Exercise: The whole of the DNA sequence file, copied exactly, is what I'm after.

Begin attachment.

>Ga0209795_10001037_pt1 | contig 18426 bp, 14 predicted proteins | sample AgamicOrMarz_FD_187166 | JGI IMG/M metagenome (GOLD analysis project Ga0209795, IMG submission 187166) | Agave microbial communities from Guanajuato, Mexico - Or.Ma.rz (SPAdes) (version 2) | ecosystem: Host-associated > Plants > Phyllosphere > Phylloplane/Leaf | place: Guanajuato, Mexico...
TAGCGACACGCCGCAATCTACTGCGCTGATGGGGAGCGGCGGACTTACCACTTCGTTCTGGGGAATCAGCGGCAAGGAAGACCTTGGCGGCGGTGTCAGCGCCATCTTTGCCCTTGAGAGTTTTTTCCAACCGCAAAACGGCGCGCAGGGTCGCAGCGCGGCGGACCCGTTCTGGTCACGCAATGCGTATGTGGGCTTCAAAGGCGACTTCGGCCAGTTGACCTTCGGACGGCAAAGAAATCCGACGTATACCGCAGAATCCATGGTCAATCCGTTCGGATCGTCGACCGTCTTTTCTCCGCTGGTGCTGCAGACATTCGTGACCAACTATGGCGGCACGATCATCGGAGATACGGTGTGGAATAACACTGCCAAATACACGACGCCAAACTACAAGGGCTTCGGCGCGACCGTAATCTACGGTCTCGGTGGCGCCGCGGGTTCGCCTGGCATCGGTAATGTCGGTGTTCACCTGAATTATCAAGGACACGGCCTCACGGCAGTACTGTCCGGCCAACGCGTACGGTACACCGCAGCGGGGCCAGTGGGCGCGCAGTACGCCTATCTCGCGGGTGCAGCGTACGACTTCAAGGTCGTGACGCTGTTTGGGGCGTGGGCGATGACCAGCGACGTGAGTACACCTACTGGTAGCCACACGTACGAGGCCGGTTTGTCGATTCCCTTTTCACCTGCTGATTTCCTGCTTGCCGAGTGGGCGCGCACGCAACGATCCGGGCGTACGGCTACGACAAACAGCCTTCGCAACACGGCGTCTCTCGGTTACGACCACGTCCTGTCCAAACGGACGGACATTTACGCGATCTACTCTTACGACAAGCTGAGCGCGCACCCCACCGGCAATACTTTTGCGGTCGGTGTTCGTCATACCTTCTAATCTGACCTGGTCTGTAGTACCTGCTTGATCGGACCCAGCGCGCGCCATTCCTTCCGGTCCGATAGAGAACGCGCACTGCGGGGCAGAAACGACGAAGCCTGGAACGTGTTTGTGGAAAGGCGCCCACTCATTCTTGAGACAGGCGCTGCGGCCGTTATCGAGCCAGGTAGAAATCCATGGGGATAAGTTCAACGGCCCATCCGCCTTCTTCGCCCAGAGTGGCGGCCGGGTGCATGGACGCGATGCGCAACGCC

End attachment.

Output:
>Ga0209795_10001037_pt1 | contig 18426 bp, 14 predicted proteins | sample AgamicOrMarz_FD_187166 | JGI IMG/M metagenome (GOLD analysis project Ga0209795, IMG submission 187166) | Agave microbial communities from Guanajuato, Mexico - Or.Ma.rz (SPAdes) (version 2) | ecosystem: Host-associated > Plants > Phyllosphere > Phylloplane/Leaf | place: Guanajuato, Mexico...
TAGCGACACGCCGCAATCTACTGCGCTGATGGGGAGCGGCGGACTTACCACTTCGTTCTGGGGAATCAGCGGCAAGGAAGACCTTGGCGGCGGTGTCAGCGCCATCTTTGCCCTTGAGAGTTTTTTCCAACCGCAAAACGGCGCGCAGGGTCGCAGCGCGGCGGACCCGTTCTGGTCACGCAATGCGTATGTGGGCTTCAAAGGCGACTTCGGCCAGTTGACCTTCGGACGGCAAAGAAATCCGACGTATACCGCAGAATCCATGGTCAATCCGTTCGGATCGTCGACCGTCTTTTCTCCGCTGGTGCTGCAGACATTCGTGACCAACTATGGCGGCACGATCATCGGAGATACGGTGTGGAATAACACTGCCAAATACACGACGCCAAACTACAAGGGCTTCGGCGCGACCGTAATCTACGGTCTCGGTGGCGCCGCGGGTTCGCCTGGCATCGGTAATGTCGGTGTTCACCTGAATTATCAAGGACACGGCCTCACGGCAGTACTGTCCGGCCAACGCGTACGGTACACCGCAGCGGGGCCAGTGGGCGCGCAGTACGCCTATCTCGCGGGTGCAGCGTACGACTTCAAGGTCGTGACGCTGTTTGGGGCGTGGGCGATGACCAGCGACGTGAGTACACCTACTGGTAGCCACACGTACGAGGCCGGTTTGTCGATTCCCTTTTCACCTGCTGATTTCCTGCTTGCCGAGTGGGCGCGCACGCAACGATCCGGGCGTACGGCTACGACAAACAGCCTTCGCAACACGGCGTCTCTCGGTTACGACCACGTCCTGTCCAAACGGACGGACATTTACGCGATCTACTCTTACGACAAGCTGAGCGCGCACCCCACCGGCAATACTTTTGCGGTCGGTGTTCGTCATACCTTCTAATCTGACCTGGTCTGTAGTACCTGCTTGATCGGACCCAGCGCGCGCCATTCCTTCCGGTCCGATAGAGAACGCGCACTGCGGGGCAGAAACGACGAAGCCTGGAACGTGTTTGTGGAAAGGCGCCCACTCATTCTTGAGACAGGCGCTGCGGCCGTTATCGAGCCAGGTAGAAATCCATGGGGATAAGTTCAACGGCCCATCCGCCTTCTTCGCCCAGAGTGGCGGCCGGGTGCATGGACGCGATGCGCAACGCC